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Caption: The tiki lounge at Green Lakes State Park, 9 January 2014.

The first observing session around Syracuse this year happened at Green Lakes State Park on January 9th. Bob Piekiel, one of CNY's best known and most knowledgable amateur astronomers, had his Celestron NexStar 11 in the parking lot behind the main office, which was fortunately kept open for attendees hoping to warm up between views. To Bob's C11 was added my Zhumell 25×100's, providing less magnification but a wider field of view to take in more of the comet's core, tail, and nearby stars.

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Caption: A very prominent Orion and arrow-ed Comet Lovejoy from the Green Lakes parking lot. Photo by Kim Titus.

The Friday night skies were only partially on our side, offering a few short-lived views of the Orion Nebula and Lovejoy. Jupiter was just bright enough to burn through some of the cloud cover to our East, giving us slightly muddled but otherwise decent views of it and its four largest satellites for about 10 minutes. By our 9 p.m. pack-up and departure, the skies were even worse – which is always a good feeling for observers (knowing they didn't miss a chance for any additional views by packing up early).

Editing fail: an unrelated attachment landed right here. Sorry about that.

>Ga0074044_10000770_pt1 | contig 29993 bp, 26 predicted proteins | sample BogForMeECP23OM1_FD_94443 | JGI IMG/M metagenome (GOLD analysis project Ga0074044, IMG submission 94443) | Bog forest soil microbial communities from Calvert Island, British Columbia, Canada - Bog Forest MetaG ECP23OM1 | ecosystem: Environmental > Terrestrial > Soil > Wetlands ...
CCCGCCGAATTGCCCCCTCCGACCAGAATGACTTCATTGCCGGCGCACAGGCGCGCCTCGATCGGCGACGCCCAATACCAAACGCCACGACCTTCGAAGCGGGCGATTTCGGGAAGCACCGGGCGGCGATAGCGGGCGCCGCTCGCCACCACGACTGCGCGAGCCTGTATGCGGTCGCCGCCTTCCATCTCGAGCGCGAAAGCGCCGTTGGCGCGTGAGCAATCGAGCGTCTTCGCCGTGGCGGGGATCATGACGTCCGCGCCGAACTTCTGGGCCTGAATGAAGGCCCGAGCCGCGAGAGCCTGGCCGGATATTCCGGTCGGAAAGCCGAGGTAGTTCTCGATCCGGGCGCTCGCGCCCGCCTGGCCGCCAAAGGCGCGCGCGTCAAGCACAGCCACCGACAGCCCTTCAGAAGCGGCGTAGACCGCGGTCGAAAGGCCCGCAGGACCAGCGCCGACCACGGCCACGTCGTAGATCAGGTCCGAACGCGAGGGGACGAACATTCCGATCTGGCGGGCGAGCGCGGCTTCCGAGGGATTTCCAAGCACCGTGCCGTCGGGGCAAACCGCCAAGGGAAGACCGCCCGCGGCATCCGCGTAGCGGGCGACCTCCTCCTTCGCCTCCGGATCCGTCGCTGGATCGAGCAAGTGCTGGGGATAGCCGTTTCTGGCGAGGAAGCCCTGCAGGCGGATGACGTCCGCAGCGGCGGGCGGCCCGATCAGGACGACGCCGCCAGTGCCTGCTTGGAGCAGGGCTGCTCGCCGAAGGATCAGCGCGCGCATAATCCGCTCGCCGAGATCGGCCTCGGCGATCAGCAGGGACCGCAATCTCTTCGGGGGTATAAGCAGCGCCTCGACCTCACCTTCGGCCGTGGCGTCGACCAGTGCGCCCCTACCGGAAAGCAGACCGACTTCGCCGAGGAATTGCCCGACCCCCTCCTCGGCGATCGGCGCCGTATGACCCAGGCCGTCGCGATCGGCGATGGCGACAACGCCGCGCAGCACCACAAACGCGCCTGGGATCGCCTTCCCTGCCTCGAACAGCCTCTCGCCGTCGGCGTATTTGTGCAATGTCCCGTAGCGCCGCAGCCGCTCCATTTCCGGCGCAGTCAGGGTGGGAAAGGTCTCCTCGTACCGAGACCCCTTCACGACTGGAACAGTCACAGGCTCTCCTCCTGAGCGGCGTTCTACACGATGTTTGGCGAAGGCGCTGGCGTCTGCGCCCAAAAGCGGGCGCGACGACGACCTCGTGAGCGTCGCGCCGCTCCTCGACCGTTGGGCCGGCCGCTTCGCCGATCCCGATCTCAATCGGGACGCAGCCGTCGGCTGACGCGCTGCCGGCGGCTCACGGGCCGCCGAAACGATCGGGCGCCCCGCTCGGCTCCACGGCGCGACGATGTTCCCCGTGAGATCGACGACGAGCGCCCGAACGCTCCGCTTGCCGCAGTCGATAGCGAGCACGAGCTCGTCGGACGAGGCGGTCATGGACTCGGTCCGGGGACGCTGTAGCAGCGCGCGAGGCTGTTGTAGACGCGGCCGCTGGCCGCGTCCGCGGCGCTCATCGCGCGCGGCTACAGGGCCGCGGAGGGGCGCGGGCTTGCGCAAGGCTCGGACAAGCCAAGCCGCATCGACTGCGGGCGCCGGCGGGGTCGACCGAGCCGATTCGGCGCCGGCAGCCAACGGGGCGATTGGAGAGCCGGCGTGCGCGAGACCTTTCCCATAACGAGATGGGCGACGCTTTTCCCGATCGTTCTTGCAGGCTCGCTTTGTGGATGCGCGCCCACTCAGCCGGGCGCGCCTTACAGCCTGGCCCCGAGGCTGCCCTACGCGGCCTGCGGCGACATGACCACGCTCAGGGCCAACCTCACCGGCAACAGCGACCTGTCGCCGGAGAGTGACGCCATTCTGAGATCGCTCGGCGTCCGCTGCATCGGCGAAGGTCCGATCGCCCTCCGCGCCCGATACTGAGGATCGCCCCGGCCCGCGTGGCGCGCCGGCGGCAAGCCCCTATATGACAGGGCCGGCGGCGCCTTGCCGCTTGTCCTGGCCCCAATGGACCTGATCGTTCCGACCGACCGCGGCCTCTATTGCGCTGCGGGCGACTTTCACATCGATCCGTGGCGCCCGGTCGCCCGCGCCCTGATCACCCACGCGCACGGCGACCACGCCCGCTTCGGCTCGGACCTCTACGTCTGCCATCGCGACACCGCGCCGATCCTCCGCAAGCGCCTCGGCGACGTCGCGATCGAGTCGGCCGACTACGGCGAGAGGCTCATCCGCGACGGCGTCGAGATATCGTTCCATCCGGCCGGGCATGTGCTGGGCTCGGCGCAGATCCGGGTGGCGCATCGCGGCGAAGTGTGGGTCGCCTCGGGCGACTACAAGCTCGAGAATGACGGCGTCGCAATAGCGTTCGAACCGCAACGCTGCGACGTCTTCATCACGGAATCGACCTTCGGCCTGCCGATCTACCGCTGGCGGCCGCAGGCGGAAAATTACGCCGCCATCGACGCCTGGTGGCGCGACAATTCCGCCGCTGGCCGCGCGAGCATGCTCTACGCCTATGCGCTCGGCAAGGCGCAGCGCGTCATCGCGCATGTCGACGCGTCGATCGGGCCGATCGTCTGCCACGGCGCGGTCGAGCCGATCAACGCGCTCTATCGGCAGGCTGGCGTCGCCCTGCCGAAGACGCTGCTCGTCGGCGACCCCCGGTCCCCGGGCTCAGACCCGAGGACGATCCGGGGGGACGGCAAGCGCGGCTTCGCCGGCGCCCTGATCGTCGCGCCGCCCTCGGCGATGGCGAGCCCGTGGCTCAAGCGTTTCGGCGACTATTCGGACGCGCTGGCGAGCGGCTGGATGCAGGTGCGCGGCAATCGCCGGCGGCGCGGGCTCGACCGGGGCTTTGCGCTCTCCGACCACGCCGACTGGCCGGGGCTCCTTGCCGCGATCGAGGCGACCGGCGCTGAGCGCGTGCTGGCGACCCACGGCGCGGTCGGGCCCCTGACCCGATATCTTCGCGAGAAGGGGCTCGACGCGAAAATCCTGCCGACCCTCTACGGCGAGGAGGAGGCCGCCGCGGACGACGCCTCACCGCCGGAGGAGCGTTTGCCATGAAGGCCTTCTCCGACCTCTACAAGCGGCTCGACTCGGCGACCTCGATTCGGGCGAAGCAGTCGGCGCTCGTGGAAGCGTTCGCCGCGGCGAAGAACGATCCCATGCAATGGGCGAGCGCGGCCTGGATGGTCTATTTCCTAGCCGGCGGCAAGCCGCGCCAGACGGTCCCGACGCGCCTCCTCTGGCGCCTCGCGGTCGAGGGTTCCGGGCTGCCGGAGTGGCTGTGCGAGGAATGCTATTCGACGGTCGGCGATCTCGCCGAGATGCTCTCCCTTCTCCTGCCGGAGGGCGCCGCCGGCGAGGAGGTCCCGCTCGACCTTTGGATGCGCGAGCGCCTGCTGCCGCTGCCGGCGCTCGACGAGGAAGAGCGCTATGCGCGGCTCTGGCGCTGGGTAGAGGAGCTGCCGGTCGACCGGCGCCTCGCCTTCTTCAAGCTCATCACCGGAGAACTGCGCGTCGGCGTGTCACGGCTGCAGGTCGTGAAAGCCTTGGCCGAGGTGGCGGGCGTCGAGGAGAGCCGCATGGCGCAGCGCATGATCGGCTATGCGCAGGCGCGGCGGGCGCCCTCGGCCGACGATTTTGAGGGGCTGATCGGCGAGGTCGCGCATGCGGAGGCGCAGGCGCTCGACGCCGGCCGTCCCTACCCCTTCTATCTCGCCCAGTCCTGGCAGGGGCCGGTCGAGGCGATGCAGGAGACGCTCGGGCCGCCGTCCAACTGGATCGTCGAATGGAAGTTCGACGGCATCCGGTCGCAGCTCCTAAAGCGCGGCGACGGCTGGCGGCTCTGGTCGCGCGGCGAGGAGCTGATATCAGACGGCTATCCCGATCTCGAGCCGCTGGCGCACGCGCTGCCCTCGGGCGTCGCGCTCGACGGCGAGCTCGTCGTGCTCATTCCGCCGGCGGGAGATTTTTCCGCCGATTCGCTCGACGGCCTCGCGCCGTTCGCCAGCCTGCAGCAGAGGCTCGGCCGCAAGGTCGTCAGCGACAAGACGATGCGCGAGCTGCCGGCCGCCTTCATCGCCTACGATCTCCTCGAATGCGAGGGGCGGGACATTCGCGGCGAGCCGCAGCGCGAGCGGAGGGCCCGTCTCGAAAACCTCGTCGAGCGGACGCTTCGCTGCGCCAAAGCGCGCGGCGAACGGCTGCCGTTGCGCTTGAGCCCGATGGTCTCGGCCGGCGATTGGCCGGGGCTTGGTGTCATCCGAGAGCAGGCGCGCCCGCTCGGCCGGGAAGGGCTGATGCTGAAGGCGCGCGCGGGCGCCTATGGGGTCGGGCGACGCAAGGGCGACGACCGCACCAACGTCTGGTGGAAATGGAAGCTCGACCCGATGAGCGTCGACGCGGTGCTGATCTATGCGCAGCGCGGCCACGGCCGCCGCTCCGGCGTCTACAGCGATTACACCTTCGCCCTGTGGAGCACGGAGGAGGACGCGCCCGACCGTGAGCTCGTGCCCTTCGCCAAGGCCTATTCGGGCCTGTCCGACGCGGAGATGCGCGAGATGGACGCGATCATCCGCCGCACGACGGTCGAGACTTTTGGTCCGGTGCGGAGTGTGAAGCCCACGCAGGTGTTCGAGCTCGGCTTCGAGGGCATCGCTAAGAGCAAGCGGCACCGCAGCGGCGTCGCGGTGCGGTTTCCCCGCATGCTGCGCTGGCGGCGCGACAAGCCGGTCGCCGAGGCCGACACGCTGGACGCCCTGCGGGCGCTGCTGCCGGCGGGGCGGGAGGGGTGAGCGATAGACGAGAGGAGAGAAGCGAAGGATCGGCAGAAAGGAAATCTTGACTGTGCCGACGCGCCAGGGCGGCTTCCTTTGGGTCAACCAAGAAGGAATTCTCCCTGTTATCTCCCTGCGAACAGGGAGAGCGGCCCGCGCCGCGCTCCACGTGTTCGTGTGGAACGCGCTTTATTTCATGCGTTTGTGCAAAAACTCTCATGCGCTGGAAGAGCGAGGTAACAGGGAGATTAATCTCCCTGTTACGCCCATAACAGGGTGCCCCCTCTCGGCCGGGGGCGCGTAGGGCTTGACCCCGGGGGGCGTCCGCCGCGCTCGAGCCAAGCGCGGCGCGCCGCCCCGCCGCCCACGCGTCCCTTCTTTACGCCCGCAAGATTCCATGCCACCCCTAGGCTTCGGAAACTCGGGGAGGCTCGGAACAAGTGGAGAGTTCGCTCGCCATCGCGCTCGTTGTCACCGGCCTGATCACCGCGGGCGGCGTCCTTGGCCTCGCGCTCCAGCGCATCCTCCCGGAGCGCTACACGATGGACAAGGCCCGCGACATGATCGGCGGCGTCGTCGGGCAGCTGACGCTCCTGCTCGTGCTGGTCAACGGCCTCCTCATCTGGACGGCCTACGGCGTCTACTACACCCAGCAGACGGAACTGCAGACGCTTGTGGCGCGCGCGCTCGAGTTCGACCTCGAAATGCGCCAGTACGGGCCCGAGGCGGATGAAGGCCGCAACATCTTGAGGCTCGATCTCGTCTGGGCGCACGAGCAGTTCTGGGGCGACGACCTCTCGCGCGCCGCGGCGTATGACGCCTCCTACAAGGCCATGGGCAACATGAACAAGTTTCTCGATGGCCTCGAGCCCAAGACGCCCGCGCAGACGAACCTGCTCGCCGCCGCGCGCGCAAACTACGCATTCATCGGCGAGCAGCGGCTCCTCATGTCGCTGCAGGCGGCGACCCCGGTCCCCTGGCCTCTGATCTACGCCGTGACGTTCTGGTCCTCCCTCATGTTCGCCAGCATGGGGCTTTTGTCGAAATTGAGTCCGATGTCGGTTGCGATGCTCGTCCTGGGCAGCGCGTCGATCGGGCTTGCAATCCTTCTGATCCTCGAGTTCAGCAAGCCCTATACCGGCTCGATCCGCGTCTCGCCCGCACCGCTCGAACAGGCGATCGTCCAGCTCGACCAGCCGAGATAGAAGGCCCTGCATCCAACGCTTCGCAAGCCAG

The night of Saturday, January 10th turned into a much better night for observing, offering a good opportunity for some long-exposure images to try to capture Lovejoy just past its luminous prime. The following image was taken from one of the parking lots at Jamesville Beach – the same spot where Larry Slosberg, Dan Williams and I observed the nova in Delphinus. Light pollution aside from the 30 second exposure, the brightest constellations are clearly visible and a fuzzy, bright green star is clearly visible in the full-sized image. Click on the image below for a larger, unlabeled version of the same.

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Caption: An array of Winter's finest from Jamesville Beach, 10 January 2014, 8:00 p.m. Click on the image for a full and unlabeled version.

The imaging continued in Marcellus on January 10th, with Bob Piekiel producing a zoomed in view of Lovejoy.

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Caption: An unmistakable view of Comet Lovejoy. Image by Bob Piekiel.

As with all astronomical phenomena (excluding solar viewing, of course), the best views come from the darkest places. A third Lovejoy session was had up in West Monroe, NY on Wednesday, January 14th with fellow CNYO'er Ryan Goodson at New Moon Telescopes. Putting his 27" Dob to use, the green-tinted Lovejoy was almost bright enough to tan your retina. With dark skies and no observing line, we then attacked some subtler phenomena, including the Orion Nebula in Orion, the Eskimo Nebula in Gemini, and the Hubble Variable Nebula in Monoceros. The images below are our selfie with Lovejoy and the best of Winter, a snapshot near the zenith (with Jupiter prominent), and the Northern sky (click on the images for larger, unlabeled versions).